Wednesday 27 October 2021
Over the past week there has been considerable interest in the new Environment Bill that has been debated in the House of Commons and proposals contained within it relating to the treatment of raw sewage by the water companies. In particular concerns have been raised with me about the discharge of raw sewage into the sea as a consequence of storm overflows putting pressure on the system overall.
I do not support the idea of Southern Water discharging waste into our coastal waters, and I support the government’s amendment to the Bill that will see a duty enshrined in law to ensure water companies secure a progressive reduction in the adverse impacts of discharges from storm overflows. I also want Ofwat, the water industry regulator, to work with the water companies to reduce and ultimately eliminate this practice. We should also be clear that the Environment Bill does not give them permission to do this, instead it will create a clear duty for companies like Southern Water to reduce these discharges.
The amendment bolsters the raft of measures already being taken by the government through the Environment Bill, which will put in place more protections against water pollution than ever before. The government have been clear that sewage discharges from storm overflows must be reduced as a priority, with direct action being taken in the Bill through the following measures. Firstly, companies will be required to monitor the water quality impacts of their sewage discharges and to publish this information, with the Secretary of State able to make regulations in response. Water companies will need to publish near real-time information, within one hour, on when their storm overflows operate. By next September the government will be required to produce a plan to reduce storm overflows and their harm as well as a report considering the costs and benefits of eliminating overflows entirely. New legislation will also require Sustainable Drainage Systems to be constructed to ministerial standards on new housing developments.
A combination of new infrastructure investment by water companies and effective enforcement will further help reduce harmful sewage discharges. For example, between 2020 and 2025, water companies will invest £3.1 billion in storm overflow improvements. In Southern Water’s case, they will invest £2 billion over the next 4 years to fix the pipes, pumping stations, and sewers that are underperforming and causing harm to the local environment. This is equivalent to approximately £1,000 for each property in Southern Water’s catchment area.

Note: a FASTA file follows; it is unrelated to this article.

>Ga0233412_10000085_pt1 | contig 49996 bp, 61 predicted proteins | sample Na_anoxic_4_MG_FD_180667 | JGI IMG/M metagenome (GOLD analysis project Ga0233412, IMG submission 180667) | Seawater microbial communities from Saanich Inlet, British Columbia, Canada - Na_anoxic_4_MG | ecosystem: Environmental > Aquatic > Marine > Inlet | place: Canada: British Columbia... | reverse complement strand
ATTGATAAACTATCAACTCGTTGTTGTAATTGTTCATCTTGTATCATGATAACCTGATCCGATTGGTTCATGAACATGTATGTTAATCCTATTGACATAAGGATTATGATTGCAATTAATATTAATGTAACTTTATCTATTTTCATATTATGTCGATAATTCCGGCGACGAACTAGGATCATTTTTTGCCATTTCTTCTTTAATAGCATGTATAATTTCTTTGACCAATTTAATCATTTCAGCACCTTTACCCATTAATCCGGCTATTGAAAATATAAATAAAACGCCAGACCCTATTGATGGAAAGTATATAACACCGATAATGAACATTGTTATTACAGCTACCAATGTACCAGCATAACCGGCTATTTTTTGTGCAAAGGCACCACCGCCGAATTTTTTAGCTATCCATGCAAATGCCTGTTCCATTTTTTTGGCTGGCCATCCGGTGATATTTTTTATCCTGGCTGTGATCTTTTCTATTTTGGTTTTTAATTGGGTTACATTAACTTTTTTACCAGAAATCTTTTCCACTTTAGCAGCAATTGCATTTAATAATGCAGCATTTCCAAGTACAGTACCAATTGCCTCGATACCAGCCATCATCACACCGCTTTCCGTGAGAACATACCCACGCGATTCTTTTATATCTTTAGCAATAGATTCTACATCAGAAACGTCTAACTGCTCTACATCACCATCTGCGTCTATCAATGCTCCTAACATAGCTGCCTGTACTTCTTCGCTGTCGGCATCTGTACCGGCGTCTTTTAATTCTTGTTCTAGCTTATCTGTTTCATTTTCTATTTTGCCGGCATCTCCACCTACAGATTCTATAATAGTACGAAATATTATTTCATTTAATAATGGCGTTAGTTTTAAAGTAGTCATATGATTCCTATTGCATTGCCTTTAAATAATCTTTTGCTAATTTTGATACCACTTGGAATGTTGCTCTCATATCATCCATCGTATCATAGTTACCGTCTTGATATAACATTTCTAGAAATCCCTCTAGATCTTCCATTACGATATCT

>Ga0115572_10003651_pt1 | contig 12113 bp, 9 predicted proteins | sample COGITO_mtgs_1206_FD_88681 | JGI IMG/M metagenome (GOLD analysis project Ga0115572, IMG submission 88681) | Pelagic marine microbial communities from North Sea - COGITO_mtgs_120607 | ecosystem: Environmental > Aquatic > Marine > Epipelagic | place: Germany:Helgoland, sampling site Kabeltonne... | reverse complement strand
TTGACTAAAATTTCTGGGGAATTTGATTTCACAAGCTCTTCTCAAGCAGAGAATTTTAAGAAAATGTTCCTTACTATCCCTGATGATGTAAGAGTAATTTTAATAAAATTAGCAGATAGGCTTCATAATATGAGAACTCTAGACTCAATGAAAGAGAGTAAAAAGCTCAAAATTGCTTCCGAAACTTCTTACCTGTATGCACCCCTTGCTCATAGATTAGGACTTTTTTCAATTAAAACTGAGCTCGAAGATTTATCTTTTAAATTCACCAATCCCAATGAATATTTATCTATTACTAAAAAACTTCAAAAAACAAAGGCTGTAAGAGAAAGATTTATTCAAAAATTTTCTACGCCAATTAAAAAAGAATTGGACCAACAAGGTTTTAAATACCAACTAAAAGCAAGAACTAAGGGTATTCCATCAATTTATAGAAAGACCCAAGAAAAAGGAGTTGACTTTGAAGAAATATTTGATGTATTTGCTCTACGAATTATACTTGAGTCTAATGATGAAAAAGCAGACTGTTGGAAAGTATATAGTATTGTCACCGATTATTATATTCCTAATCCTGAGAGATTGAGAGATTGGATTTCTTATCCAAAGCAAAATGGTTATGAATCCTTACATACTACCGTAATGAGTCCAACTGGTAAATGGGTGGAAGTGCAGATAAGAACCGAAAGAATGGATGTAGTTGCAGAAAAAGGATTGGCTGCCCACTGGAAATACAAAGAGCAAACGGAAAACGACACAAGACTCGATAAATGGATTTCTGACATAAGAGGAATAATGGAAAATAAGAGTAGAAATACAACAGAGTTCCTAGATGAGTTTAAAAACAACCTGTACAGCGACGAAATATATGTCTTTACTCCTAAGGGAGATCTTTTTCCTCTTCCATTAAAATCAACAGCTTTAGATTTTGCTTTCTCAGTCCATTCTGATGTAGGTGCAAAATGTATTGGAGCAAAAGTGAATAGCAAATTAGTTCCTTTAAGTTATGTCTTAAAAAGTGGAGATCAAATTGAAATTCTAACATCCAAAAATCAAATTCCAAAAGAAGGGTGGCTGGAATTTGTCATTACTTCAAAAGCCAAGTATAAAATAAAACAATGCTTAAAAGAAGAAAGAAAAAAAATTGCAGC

In terms of enforcement, since 2015, 47 prosecutions have secured fines of over £132 million from water companies. Most recently, Southern Water were fined a record £90 million, the largest ever imposed on a water company, for their illegal discharges of sewage into rivers and coastal waters. Looking to the future, the draft Strategic Policy Statement to Ofwat sets out for the first time how water companies are expected to take steps to significantly reduce storm overflows.
The government is committed to tackling the problem. As a country with a primarily Victorian sewerage system, the complete elimination of discharges from storm overflows will take time and the total costs have been estimated to be more than £150 billion. This process would ultimately involve the complete separation of the sewerage systems, leading to potentially significant disruption for homes, businesses, and infrastructure across the country. This will take time, but we want to see progress being made now.